“The repose of nations cannot be secure without arms. Armies cannot be maintained without pay, nor can the pay be produced without taxes.” – Publius Cornelius Tacitus, a Roman historian
The word “tax” draws its earliest reference in a decree by Caesar Augustus, the first ruler of the Roman Empire, nearly 2000 years ago mandating taxation in all spheres of the world. The origin of the word “tax” stems from the Latin expression, “taxo” meaning, imposition of a financial charge or other levy upon a taxpayer. India has had a system of taxation since ancient times, as is evident from references in early treatises such as Manusmriti (between 200 BCE and 200 CE) and Arthasastra (4th Century BCE). The conventional criteria of economic neutrality, equity, simplicity, and transparency have been regarded as the foundations of most tax systems. However, with the power of taxation in modern times shifting from the domain of a monarch to that of every sovereign, the regime of taxation has come to be associated with the four “R”s — revenue, redistribution, repricing, and representation. Moreover, for every benefit that mankind receives today, a tax is imposed thereby, redistributing the underlying burden.
The adoption of a flat tax has been debated by various countries in Eastern Europe over the last decade. A flat tax regime is a tax system with a constant tax rate and is usually referred to as a tax in rem, meaning “against the thing.” In 1994, Estonia became the pioneer in instituting the flat tax regime, levying a tax rate of 26% on all personal and corporate income with no deductions or exemptions. The success of the Estonian example led to the adoption of a flat tax regime by various European countries, such as Latvia, Lithuania, Bulgaria, and many others. Nevertheless, the debate continues in Western Europe and the United States.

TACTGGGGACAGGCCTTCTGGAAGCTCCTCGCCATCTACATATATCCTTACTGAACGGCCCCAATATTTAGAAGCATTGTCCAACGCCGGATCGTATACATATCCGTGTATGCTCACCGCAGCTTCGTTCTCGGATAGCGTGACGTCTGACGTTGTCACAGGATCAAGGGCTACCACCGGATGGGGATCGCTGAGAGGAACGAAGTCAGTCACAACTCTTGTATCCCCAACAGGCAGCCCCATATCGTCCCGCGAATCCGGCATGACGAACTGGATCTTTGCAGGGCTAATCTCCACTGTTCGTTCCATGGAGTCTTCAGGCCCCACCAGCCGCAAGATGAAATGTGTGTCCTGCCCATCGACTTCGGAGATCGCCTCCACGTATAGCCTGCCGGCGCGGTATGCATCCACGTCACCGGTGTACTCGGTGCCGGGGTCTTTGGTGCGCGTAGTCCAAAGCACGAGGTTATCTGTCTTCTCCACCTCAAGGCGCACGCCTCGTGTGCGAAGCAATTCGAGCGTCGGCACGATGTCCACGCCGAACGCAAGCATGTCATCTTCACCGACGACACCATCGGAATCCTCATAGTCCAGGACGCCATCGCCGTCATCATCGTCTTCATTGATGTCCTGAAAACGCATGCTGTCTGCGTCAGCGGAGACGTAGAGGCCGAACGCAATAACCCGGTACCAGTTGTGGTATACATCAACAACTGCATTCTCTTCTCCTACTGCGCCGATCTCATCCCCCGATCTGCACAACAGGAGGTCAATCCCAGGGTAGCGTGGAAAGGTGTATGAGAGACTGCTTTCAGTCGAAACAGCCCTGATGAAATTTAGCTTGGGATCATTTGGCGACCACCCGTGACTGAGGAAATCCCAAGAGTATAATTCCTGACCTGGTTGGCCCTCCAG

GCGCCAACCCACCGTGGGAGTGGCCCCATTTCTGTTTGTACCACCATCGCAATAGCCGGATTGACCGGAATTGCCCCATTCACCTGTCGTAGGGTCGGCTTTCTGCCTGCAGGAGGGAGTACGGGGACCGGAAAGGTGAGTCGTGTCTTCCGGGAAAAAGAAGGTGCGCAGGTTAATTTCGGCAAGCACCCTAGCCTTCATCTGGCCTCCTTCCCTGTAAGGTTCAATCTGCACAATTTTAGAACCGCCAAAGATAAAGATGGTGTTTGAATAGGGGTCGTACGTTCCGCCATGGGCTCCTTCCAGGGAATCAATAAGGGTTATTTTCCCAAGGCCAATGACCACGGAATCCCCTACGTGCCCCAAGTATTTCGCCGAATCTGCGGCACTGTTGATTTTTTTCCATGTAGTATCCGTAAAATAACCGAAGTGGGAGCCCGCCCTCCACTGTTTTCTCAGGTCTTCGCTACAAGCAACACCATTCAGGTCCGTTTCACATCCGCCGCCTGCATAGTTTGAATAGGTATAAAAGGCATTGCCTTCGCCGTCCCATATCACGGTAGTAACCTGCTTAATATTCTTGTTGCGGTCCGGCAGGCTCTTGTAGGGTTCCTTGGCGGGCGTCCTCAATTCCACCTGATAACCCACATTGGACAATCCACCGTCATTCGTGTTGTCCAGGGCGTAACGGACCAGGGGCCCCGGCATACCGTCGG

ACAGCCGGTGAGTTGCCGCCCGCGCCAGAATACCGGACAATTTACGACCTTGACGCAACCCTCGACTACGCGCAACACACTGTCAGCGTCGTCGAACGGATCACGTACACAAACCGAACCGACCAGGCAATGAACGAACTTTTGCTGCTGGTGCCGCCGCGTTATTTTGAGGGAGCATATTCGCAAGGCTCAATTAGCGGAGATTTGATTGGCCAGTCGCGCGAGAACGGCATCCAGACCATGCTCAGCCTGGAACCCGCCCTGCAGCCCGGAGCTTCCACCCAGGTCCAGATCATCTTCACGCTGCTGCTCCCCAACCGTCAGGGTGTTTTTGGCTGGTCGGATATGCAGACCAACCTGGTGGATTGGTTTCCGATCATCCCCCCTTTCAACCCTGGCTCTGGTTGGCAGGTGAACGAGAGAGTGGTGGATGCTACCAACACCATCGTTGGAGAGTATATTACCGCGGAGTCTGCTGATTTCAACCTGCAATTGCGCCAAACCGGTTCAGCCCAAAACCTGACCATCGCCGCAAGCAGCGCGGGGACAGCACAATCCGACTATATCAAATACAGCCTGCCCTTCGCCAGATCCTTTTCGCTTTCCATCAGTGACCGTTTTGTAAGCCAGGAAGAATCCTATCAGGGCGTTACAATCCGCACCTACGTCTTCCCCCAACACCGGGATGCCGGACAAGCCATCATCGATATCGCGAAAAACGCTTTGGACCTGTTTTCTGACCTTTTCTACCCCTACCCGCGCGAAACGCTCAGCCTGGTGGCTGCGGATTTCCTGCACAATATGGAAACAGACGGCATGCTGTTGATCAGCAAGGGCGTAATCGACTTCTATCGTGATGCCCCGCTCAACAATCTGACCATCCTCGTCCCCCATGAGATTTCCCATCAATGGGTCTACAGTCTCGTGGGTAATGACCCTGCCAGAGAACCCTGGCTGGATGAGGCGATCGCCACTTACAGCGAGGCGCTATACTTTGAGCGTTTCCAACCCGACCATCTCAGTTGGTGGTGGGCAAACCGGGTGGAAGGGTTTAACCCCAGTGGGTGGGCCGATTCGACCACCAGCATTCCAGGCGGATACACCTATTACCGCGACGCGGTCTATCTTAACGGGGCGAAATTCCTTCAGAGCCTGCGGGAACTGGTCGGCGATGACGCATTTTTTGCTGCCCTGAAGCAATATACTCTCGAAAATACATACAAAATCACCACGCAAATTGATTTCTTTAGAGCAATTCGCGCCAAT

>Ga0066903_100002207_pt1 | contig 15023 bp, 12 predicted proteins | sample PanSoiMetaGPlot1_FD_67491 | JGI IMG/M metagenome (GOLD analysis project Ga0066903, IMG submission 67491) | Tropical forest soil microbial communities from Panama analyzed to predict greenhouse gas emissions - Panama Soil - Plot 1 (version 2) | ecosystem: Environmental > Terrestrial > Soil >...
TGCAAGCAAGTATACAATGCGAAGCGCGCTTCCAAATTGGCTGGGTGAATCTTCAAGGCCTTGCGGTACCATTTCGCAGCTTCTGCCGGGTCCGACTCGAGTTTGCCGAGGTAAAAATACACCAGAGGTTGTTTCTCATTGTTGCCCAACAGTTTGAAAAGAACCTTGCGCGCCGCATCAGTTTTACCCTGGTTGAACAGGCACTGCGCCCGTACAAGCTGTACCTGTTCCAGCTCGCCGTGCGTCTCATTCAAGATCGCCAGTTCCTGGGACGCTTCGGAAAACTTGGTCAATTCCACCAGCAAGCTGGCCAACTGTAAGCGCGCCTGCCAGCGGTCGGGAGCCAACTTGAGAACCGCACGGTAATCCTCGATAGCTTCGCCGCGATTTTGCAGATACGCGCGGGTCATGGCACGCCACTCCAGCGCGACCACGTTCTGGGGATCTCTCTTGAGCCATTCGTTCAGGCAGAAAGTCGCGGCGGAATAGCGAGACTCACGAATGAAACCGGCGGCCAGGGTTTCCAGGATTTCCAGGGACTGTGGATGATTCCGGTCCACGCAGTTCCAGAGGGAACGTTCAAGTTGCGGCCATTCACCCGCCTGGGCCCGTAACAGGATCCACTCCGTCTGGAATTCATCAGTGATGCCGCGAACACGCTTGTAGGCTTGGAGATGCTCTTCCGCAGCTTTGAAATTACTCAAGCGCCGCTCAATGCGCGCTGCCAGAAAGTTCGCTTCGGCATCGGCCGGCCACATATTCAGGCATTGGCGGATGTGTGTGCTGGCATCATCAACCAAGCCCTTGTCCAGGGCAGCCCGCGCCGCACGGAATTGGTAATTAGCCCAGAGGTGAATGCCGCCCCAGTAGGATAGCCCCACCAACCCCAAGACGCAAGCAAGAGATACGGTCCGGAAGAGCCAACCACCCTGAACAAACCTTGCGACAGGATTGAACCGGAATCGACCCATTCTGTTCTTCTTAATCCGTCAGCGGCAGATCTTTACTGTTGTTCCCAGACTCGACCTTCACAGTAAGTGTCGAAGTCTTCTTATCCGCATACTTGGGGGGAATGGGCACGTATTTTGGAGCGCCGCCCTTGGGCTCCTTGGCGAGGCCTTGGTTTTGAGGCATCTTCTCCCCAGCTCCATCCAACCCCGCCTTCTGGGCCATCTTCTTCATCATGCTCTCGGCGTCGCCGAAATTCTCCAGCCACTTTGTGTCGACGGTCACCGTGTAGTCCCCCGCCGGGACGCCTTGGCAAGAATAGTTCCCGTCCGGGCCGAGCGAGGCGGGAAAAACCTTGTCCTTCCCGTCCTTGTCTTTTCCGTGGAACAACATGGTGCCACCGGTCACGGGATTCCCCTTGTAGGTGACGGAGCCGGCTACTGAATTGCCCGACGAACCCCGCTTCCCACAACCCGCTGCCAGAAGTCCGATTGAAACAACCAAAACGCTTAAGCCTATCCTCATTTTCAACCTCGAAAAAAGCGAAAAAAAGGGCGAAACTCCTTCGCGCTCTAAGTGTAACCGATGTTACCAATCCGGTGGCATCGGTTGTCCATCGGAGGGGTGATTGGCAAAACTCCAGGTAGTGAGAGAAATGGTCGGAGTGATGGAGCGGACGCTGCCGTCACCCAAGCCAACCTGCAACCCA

The dawn of the global financial crisis in 2008 diverted attention to new tax regimes around the world. Rising government debt levels, reduction in bank lending, and instability in the financial markets have cast a shadow over the nascent economic recovery. Though the experiences of different countries vary, as do their priorities as they emerge from the economic crisis, none can claim to be immune from the risk of a future, and inevitably, global financial crisis.
In this respect, a universal policy cannot be imposed across various jurisdictions and each nation’s response to the crisis must be fine tuned in accordance with the assessment of their respective challenges. For example, Sweden has introduced a levy on banks that goes into a ring-fenced fund, created to protect against future bailouts. Germany and Britain are also contemplating a similar measure, and the Obama administration has proposed a levy to recoup $90 billion of public money used so far to shore up banks. However, while there is support in Europe and the United States for some form of levy, other western economies are against the concept of imposing an additional burden on their banks because they did not require rescuing.
There seems to be global recognition of the need for new taxes. The International Monetary Fund has proposed two new taxes on banks—a Financial Stability Contribution (FSC), and a Financial Activities Tax (FAT). The FSC is essentially linked to a resolution mechanism to pay for the fiscal cost of any future government support to the banking sector. Any further contribution, if desired, will be facilitated via the FAT, which would be levied on the profits and remuneration of financial institutions.